Lebo Motsoeli is Making Waves

Lebo Motsoeli is Making Waves

Lebo Motsoeli is currently the only woman hosting live football on SABC. She says it’s a huge opportunity and learning curve. Photo: Supplied

She is currently SABC’s most accomplished female sports presenter, hosts and produces a women’s sport show, and is the only woman hosting live football on an SABC platform.

Lebo pictured here hosting Banyana Banyana’s Olympic debut on SABC 1, earlier this week. Photo: SuppliedLebo Motsoeli loves sport, having played hockey for 14 years, and then becoming a hit on SABC Sport as a presenter, producer and voice artist. She admires Sports Minister Mbalula for challenging the establishment to ensure the visibility of women in sport, including financial support.

A lot has happened in Lebo’s life since we first featured her on gsport in 2007. She hosted the In a nutshell, all the hard work is paying off.

gsport spoke to the multi-talented and ever-busy Lebo, who is hosting the live football during the Olympics for SABC. She says her heart is behind Banyana Banyana and the SA women’s hockey team, and her spirit is behind the rest of the athletes.

Lebo, gsport first featured you back in January 2007, tell us how your career has progressed since then?

Since 2007, my journey has been incredible. I hosted the 2008 Beijing Olympic Games, then went to Beijing to report on the Paralympic Games.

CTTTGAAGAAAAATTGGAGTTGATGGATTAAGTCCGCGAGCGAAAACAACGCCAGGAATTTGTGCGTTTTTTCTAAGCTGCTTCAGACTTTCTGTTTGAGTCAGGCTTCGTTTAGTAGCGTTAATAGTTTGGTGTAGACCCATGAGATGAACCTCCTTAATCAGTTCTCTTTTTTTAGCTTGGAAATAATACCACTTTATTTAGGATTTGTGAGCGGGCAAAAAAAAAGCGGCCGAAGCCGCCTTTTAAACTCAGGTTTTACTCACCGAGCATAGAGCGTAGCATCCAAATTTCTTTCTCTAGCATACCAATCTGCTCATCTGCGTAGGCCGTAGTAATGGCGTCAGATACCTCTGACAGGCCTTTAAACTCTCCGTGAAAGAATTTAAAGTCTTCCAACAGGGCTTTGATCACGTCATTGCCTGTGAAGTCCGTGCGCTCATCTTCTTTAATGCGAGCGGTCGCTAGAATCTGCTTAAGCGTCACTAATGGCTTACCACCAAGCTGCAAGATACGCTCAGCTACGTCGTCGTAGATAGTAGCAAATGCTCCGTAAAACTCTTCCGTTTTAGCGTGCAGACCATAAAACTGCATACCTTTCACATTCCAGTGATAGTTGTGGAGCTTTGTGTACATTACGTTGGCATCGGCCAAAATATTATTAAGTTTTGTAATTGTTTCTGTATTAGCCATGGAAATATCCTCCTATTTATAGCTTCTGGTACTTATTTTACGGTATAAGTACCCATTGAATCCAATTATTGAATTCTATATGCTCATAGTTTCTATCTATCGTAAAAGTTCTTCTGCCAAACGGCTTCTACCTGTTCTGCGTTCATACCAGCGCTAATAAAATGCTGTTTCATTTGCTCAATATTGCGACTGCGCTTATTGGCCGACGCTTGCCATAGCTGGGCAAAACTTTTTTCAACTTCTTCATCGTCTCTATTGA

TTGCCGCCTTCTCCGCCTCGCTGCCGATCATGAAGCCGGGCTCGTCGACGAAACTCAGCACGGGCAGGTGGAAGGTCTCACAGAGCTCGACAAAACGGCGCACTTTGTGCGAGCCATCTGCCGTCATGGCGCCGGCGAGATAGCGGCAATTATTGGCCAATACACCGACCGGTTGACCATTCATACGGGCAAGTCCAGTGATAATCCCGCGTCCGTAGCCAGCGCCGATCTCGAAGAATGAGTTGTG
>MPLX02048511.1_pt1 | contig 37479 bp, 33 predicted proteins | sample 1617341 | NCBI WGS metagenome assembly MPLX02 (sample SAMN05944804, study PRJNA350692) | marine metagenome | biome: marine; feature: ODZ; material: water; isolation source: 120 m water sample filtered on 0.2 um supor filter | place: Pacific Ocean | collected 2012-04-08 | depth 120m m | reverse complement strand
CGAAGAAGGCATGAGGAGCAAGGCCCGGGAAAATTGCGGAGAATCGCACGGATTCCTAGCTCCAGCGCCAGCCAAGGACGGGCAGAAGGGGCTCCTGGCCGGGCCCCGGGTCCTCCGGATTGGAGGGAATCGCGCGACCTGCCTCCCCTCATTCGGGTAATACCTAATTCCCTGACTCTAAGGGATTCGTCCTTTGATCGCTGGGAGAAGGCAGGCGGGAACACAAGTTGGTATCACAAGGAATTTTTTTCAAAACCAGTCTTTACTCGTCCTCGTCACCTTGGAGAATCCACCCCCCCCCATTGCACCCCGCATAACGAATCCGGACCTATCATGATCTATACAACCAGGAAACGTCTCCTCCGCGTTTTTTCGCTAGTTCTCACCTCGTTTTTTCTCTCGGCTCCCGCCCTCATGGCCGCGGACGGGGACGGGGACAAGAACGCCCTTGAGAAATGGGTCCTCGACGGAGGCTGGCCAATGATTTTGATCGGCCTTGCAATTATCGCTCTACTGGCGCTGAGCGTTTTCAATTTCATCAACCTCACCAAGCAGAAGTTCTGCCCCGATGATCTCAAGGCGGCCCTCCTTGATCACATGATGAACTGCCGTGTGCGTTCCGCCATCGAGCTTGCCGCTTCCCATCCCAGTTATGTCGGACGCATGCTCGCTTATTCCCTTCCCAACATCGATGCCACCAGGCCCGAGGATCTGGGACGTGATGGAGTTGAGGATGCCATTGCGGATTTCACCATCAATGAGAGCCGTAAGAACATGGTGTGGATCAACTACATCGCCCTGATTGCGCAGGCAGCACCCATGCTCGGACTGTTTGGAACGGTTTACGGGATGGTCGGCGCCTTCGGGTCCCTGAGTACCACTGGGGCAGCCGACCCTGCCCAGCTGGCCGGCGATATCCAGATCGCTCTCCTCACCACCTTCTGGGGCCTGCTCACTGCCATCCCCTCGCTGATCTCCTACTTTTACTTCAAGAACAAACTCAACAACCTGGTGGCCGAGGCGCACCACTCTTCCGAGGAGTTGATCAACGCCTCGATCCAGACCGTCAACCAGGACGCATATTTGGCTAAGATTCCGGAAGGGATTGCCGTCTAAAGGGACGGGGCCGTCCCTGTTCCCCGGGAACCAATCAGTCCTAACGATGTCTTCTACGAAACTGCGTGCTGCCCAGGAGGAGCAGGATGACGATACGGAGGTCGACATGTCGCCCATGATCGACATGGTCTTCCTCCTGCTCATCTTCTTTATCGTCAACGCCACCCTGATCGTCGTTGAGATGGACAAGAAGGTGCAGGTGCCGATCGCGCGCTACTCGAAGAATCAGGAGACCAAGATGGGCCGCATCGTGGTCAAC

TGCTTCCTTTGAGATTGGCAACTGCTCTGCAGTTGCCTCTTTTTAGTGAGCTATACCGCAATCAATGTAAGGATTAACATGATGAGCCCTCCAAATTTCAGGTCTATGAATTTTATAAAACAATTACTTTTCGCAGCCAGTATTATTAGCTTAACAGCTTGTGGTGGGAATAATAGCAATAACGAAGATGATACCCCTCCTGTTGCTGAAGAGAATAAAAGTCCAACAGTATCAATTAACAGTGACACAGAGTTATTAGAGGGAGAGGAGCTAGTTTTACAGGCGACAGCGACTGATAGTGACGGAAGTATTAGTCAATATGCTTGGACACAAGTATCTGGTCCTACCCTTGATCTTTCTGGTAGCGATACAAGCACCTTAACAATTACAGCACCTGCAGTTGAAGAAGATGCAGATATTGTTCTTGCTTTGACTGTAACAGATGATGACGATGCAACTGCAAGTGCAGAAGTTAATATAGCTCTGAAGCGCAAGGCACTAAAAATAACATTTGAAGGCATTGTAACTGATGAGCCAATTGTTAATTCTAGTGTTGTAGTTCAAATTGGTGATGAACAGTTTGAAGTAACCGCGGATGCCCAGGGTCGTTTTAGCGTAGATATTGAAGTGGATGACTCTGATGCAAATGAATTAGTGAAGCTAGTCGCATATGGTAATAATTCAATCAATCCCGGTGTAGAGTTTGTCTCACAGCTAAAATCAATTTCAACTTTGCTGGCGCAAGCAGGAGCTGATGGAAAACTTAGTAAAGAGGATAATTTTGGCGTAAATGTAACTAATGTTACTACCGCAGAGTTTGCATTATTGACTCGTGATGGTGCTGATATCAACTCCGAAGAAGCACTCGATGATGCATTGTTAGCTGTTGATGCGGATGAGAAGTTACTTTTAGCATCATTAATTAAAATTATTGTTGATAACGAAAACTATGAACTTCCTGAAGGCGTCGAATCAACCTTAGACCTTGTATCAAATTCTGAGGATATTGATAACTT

I hosted and produce Women in Sport. It’s a sports program that solely focuses on women in the industry, on and off the playing field. I’ve also been roped in to do live football, on Laduma. The only woman doing so on an SABC Platform. This is a huge opportunity for me, a learning curve. I’m also the female voice on Saturdays and Sundays Soccer 411 and Laduma.

Then there’s the Sport Preview Show, now in its 5th month. It’s the first live sport show on Prime Time (SABC1, 19:00 Thursdays). I’m also doing live football games for the Olympics. I’m also on Radio 2000 as part of the breakfast Morning Joy show doing sport.

What does a typical day in your life look like?

Shu! Up at 04:30 am. At work at 5am so I can begin to package my sport sound bytes for radio. I produce all my radio bulletins. Then on air from 6-9. Thereafter it’s the voice over work, which usually begins at 9:30. Thereafter, rush home, and get ready to present various shows for television.

What role are you playing in SABC’s Olympic coverage?

For the Olympics, I anchor the football, both men and woman for TV. Then do all the coverage on Radio 2000.

Lebo is passionate about women’s sport and wants to see more done to promote it at all levels. Photo: SuppliedHow are you expecting our female athletes to perform at the Games?

Wow! There are no expectations from me for any of our athletes. All I can do is hope they achieve their personal goals. Being selected and qualifying for this world spectacle is already an achievement on its own. My heart is behind Banyana Banyan and SA women’s hockey team, and my spirit is behind the rest of the athletes.